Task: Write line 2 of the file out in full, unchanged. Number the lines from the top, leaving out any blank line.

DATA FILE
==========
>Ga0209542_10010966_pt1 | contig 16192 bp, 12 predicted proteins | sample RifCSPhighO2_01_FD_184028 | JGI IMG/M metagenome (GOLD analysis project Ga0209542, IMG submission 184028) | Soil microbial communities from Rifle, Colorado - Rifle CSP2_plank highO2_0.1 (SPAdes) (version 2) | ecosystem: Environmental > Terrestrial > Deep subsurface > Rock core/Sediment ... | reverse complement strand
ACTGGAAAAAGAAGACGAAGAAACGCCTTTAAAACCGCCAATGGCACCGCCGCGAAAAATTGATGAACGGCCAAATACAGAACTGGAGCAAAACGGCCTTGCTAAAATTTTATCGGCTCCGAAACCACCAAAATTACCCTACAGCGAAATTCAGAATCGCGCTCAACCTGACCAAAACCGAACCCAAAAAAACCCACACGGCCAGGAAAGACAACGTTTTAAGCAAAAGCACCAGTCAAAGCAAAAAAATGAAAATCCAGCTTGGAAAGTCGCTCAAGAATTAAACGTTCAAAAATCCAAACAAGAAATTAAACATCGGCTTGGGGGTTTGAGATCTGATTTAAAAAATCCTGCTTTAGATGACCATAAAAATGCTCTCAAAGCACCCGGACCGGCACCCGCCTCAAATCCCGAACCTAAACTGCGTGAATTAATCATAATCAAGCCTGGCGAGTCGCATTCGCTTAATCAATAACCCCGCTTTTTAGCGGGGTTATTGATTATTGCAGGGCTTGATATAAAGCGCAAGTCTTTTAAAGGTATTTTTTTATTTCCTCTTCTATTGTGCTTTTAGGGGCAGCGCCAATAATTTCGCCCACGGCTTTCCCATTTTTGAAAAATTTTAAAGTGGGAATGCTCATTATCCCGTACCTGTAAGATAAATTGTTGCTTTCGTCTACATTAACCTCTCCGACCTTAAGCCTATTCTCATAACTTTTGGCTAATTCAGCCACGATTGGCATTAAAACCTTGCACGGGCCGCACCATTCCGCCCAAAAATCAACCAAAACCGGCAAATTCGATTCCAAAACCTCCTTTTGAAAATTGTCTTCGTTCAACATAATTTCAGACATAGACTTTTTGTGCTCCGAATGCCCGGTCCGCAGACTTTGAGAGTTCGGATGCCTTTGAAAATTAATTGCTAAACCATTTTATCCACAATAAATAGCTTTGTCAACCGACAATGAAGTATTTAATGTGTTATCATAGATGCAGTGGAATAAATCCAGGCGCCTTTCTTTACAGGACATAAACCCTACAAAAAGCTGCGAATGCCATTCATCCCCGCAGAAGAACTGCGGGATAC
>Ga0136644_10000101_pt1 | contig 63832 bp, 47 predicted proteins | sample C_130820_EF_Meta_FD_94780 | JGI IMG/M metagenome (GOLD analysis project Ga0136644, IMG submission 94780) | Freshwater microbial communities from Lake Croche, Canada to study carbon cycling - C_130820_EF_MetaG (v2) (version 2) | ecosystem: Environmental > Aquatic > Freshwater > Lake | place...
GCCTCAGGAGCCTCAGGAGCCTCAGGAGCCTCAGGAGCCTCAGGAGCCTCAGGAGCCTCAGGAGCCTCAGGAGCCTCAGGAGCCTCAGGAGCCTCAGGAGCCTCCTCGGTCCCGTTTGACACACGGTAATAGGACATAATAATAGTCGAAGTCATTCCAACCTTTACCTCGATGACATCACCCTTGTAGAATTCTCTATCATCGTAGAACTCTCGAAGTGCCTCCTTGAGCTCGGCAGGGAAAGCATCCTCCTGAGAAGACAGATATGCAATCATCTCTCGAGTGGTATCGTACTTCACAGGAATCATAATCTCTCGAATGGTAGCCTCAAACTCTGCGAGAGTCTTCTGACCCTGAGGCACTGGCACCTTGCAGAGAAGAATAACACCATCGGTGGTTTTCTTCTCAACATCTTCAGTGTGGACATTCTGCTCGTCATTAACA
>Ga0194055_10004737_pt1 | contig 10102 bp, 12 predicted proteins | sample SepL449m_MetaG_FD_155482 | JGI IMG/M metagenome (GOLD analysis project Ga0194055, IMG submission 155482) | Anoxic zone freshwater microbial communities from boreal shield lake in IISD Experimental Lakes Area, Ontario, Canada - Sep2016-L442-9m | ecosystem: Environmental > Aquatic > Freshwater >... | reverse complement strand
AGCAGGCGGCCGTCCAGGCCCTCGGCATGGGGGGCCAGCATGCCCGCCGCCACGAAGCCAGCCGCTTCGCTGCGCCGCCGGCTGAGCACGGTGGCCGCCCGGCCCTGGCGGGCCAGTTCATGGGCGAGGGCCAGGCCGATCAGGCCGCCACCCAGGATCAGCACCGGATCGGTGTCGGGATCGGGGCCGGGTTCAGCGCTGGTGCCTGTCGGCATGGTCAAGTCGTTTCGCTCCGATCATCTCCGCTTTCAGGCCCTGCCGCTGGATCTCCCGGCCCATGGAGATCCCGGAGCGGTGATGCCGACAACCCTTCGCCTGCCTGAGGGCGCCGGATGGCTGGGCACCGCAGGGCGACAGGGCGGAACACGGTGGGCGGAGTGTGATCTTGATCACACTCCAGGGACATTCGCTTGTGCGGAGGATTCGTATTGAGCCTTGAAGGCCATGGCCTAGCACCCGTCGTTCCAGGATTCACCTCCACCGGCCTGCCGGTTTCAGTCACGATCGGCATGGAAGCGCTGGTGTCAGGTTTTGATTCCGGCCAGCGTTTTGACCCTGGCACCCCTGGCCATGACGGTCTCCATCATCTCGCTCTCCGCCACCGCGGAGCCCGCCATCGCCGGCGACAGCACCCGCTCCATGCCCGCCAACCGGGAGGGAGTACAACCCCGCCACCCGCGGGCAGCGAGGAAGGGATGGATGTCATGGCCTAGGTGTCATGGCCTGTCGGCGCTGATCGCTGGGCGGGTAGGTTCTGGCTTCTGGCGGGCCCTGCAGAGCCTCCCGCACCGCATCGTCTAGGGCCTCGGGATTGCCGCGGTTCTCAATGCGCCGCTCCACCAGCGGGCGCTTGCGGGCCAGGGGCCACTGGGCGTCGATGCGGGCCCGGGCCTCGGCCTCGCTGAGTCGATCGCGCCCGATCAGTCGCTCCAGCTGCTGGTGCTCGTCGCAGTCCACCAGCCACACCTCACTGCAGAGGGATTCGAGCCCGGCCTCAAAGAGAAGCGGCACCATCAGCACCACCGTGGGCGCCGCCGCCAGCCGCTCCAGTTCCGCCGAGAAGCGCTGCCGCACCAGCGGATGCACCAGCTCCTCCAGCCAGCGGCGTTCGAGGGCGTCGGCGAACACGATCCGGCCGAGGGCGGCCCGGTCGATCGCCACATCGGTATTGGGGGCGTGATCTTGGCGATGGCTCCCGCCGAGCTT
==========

ACTGGAAAAAGAAGACGAAGAAACGCCTTTAAAACCGCCAATGGCACCGCCGCGAAAAATTGATGAACGGCCAAATACAGAACTGGAGCAAAACGGCCTTGCTAAAATTTTATCGGCTCCGAAACCACCAAAATTACCCTACAGCGAAATTCAGAATCGCGCTCAACCTGACCAAAACCGAACCCAAAAAAACCCACACGGCCAGGAAAGACAACGTTTTAAGCAAAAGCACCAGTCAAAGCAAAAAAATGAAAATCCAGCTTGGAAAGTCGCTCAAGAATTAAACGTTCAAAAATCCAAACAAGAAATTAAACATCGGCTTGGGGGTTTGAGATCTGATTTAAAAAATCCTGCTTTAGATGACCATAAAAATGCTCTCAAAGCACCCGGACCGGCACCCGCCTCAAATCCCGAACCTAAACTGCGTGAATTAATCATAATCAAGCCTGGCGAGTCGCATTCGCTTAATCAATAACCCCGCTTTTTAGCGGGGTTATTGATTATTGCAGGGCTTGATATAAAGCGCAAGTCTTTTAAAGGTATTTTTTTATTTCCTCTTCTATTGTGCTTTTAGGGGCAGCGCCAATAATTTCGCCCACGGCTTTCCCATTTTTGAAAAATTTTAAAGTGGGAATGCTCATTATCCCGTACCTGTAAGATAAATTGTTGCTTTCGTCTACATTAACCTCTCCGACCTTAAGCCTATTCTCATAACTTTTGGCTAATTCAGCCACGATTGGCATTAAAACCTTGCACGGGCCGCACCATTCCGCCCAAAAATCAACCAAAACCGGCAAATTCGATTCCAAAACCTCCTTTTGAAAATTGTCTTCGTTCAACATAATTTCAGACATAGACTTTTTGTGCTCCGAATGCCCGGTCCGCAGACTTTGAGAGTTCGGATGCCTTTGAAAATTAATTGCTAAACCATTTTATCCACAATAAATAGCTTTGTCAACCGACAATGAAGTATTTAATGTGTTATCATAGATGCAGTGGAATAAATCCAGGCGCCTTTCTTTACAGGACATAAACCCTACAAAAAGCTGCGAATGCCATTCATCCCCGCAGAAGAACTGCGGGATAC